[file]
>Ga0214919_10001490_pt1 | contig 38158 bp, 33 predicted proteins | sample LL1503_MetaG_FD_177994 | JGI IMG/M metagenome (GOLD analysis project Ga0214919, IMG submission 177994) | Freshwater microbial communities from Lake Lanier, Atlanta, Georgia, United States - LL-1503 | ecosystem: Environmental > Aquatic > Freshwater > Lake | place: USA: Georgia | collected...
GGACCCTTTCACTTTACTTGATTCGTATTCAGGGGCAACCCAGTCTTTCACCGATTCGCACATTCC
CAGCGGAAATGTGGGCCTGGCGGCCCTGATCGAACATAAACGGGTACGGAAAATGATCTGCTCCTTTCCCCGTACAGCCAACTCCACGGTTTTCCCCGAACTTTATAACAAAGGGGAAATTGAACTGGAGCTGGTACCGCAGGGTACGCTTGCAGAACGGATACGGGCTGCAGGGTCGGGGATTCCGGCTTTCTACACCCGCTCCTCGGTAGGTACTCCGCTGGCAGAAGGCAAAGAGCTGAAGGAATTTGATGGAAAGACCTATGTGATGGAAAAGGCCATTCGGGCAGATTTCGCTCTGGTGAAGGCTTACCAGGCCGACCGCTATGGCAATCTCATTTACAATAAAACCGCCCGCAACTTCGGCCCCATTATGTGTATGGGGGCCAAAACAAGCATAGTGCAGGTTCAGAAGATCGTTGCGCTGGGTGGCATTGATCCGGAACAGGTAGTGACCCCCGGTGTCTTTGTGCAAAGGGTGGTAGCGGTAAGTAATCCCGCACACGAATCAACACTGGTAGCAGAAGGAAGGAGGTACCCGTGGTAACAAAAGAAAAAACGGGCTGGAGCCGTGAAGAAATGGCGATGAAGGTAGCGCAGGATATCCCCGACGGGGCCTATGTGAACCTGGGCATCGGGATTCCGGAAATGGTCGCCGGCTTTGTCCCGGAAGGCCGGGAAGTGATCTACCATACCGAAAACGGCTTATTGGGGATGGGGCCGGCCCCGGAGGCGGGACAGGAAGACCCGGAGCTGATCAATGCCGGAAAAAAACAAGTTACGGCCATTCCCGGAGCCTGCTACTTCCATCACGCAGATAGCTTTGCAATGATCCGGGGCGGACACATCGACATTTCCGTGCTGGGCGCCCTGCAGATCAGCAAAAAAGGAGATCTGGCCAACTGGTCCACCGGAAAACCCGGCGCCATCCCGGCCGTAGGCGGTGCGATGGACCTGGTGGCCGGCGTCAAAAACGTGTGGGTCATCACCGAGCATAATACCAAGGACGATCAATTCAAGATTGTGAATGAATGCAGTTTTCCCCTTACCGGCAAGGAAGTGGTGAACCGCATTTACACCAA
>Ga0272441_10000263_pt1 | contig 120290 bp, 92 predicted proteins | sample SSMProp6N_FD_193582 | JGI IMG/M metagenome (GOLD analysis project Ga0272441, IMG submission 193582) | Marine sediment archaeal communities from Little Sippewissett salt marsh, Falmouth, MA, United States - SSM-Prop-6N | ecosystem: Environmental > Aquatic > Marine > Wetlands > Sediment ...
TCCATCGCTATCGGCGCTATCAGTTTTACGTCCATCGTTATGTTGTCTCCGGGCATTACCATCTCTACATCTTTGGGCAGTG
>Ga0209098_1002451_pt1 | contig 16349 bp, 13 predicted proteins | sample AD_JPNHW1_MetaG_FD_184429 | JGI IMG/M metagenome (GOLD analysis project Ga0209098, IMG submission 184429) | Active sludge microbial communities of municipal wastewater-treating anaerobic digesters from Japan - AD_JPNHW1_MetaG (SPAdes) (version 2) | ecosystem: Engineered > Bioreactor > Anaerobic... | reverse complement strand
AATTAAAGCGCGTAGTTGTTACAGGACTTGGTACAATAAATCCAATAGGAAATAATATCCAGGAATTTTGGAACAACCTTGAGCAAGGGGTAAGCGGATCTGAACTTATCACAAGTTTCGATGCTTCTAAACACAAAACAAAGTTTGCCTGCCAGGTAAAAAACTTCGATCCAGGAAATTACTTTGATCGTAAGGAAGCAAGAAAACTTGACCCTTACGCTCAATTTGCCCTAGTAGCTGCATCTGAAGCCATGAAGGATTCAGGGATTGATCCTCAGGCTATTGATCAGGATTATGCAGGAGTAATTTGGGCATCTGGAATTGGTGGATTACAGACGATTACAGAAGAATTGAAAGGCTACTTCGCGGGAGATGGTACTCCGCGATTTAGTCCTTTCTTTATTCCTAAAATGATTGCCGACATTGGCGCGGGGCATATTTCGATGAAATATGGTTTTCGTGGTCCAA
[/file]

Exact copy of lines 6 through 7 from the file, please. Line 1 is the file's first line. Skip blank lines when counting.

>Ga0209098_1002451_pt1 | contig 16349 bp, 13 predicted proteins | sample AD_JPNHW1_MetaG_FD_184429 | JGI IMG/M metagenome (GOLD analysis project Ga0209098, IMG submission 184429) | Active sludge microbial communities of municipal wastewater-treating anaerobic digesters from Japan - AD_JPNHW1_MetaG (SPAdes) (version 2) | ecosystem: Engineered > Bioreactor > Anaerobic... | reverse complement strand
AATTAAAGCGCGTAGTTGTTACAGGACTTGGTACAATAAATCCAATAGGAAATAATATCCAGGAATTTTGGAACAACCTTGAGCAAGGGGTAAGCGGATCTGAACTTATCACAAGTTTCGATGCTTCTAAACACAAAACAAAGTTTGCCTGCCAGGTAAAAAACTTCGATCCAGGAAATTACTTTGATCGTAAGGAAGCAAGAAAACTTGACCCTTACGCTCAATTTGCCCTAGTAGCTGCATCTGAAGCCATGAAGGATTCAGGGATTGATCCTCAGGCTATTGATCAGGATTATGCAGGAGTAATTTGGGCATCTGGAATTGGTGGATTACAGACGATTACAGAAGAATTGAAAGGCTACTTCGCGGGAGATGGTACTCCGCGATTTAGTCCTTTCTTTATTCCTAAAATGATTGCCGACATTGGCGCGGGGCATATTTCGATGAAATATGGTTTTCGTGGTCCAA